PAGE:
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Friday
Jan042013

Toward Resilient Cities

With historic landmarks like the Ferry Building immediately adjacent to the Bay, rising sea levels would have a severe impact on the San Francisco Bay Area. Photo courtesy of Flickr user sirgious.

In November 2012, as the Bay Area hosted Greenbuild—the world’s largest conference dedicated to sustainable building—designers across our region and beyond gathered to evaluate how urban planning solutions can bring value (and stability) to our cities.

Having shaped these critical conversations, the start of a new year presents the opportunity for the Bay Area to assume what I call our “burden of leadership” in planning for global resilience, which in turn will position the city and its organizations and communities for long-term competitive advantage.

There are many reasons why the Bay Area should take a global lead in planning for resilience. We’ve been at the forefront of environmental legislation for decades. In the late 1960s and 70s, both the California Coastal Commission and the Bay Conservation & Development Commission (BCDC) were relatively early moves to contend with rising sea levels in direct response to over-aggressive coastal development, loss of natural lands along the coast line, and privatization of the foreshores—all critical issues to address in any resilient coastal city.

What do I mean by resilience, in this context?

Cities have faced increased ecological and societal changes for decades, but as sea levels rise, weather patterns change, and land and resources are pushed to the limit, it is time to examine whether even the most modernized urban systems are prepared for predictable and unpredictable shocks that can ripple a landscape over time—or in a matter of minutes. The impacts of Katrina and Sandy are an all-too-clear reminder of this, as are the 2008 financial crisis and changing energy costs.

Planning for resilience is creating cities that are able to adapt to shock effects of varying levels and recover from disasters quickly. Resilience acknowledges the reality that we will face these challenges and prepares us for them.

Although planning sustainably for resilience is a necessary element for any urban system, the Bay Area is in a unique position to lead the way for innovative, resilient planning to ensure more efficient, stable, and prepared urban communities. We can show other urban centers around the world how we can best future-proof against natural and man-made events.

Researchers and planners in the Bay Area and larger Pacific coastline have seen some of the earliest effects of one of the predictable, long-term shocks that will come with global climate change. Over the coming century, wave heights could amplify by as much as 30% as sea levels are expected to rise—enough to flood Silicon Valley, forcing the companies headquartered there to relocate. Climate change will most likely cause our grain and rice belts to migrate, snowpacks to shrink, and shipping lanes to change—with cascading effects throughout the global economy.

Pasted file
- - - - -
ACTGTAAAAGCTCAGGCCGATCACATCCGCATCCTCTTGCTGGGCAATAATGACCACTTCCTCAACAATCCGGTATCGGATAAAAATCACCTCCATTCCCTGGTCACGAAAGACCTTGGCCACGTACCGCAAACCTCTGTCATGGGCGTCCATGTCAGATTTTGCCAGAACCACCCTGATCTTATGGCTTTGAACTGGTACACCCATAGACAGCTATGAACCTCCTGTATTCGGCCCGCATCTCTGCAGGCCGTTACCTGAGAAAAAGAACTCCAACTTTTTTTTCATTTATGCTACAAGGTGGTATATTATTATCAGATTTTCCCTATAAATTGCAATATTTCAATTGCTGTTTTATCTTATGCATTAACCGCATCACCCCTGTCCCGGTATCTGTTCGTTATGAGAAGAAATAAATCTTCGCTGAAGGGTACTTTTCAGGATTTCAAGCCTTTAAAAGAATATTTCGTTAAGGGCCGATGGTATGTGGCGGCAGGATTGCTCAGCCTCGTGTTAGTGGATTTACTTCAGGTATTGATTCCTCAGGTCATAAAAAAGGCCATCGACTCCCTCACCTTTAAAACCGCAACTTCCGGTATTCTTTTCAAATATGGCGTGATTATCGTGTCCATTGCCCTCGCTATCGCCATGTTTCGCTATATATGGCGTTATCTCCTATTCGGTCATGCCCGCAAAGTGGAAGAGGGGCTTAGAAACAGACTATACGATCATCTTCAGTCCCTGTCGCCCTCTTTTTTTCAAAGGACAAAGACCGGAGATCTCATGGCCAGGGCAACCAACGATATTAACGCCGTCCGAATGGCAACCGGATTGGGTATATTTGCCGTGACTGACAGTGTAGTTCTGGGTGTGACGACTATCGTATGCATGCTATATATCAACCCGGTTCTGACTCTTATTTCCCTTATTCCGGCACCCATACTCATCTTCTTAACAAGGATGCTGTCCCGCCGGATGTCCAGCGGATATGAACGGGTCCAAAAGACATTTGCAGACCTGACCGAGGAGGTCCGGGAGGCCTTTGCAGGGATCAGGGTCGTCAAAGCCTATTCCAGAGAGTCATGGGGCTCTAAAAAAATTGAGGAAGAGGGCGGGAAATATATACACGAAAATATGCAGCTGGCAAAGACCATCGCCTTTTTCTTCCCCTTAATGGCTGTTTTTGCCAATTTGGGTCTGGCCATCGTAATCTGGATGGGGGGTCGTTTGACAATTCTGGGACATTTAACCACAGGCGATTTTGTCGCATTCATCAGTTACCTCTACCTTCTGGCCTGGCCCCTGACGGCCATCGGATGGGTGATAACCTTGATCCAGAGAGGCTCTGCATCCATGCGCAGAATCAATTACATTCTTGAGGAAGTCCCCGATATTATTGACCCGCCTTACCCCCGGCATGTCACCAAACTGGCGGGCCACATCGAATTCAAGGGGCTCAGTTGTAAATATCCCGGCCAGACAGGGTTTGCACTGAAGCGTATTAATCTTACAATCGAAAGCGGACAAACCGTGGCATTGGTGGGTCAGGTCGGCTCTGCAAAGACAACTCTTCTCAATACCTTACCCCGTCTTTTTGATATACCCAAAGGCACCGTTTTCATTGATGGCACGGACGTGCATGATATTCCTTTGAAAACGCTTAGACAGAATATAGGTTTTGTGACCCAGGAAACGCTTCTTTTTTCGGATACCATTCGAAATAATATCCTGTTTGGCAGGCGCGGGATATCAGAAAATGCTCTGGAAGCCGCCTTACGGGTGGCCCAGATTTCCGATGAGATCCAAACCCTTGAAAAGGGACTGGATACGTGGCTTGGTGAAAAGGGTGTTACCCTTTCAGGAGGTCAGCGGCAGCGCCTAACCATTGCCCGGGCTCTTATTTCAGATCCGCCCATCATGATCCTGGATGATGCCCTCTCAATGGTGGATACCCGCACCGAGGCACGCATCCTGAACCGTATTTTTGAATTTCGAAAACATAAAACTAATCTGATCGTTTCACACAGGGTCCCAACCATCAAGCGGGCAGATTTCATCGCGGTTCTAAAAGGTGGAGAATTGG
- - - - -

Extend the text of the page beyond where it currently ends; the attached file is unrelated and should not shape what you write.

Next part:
Building for resilience is a key factor in shifting the direct effects of rising sea levels to structures in the cities. However, trickle-down effects particular to the Bay Area—such as gradual damage to agriculture and energy production—can only be offset by strategic urban and regional planning.

There are also the disasters that are unpredictable, and not so gradual, such as the increasing risk of a major earthquake within the next 30 years. As proven by the magnitude of power of Sandy, which caused unprecedented flooding and damage to the Eastern coastline, we are faced with the undeniable reality that our coasts are now subject to higher numbers of natural disasters, and they are leaving larger, permanent traces behind.

Without global or even national consensus, we need a model of resilient urban planning that provides a position on how cities should approach climate change. The Bay Area is obviously a world leader in technology, and its position on the edge of the Pacific Rim is important. This region will represent a center of world development for generations, as developing nations urbanize and become vulnerable to climate change. This places an even greater leadership imperative on the Bay Area. Today, the BCDC is leading efforts to establish a robust agenda to adapting to sea level rise, and planned developments including Treasure Island and 5M lay out best-in-class proposals for resilient communities.

We in the Bay Area are known and respected for our forward thinking. We now have the opportunity to bring this knowledge to a future of severe ecological change that will directly affect the region and, eventually, the entire nation. Preparing our urban settings for resilience against the most extreme of shocks will cement innovative building and promote socially based principles that other cities on a global scale may emulate—which is a wonderful opportunity for us to export knowledge, technology, and services.

Lewis is Director of Urban Design at Gensler, San Francisco. Lewis dedicates himself to creating great spaces, both public and private. He has written about the ongoing metamorphosis of our cities and seeks to find the poetry in the rhythms of an ever-changing urban landscape. Lewis sees the greatest opportunities in an integrated approach between urban design, planning, architecture, and landscape; in this fusing of disciplines, he finds approaches to urban life and sustainability that are inspiring, dynamic, and marked by hopefulness for the future. Contact him at lewis_knight@gensler.com.

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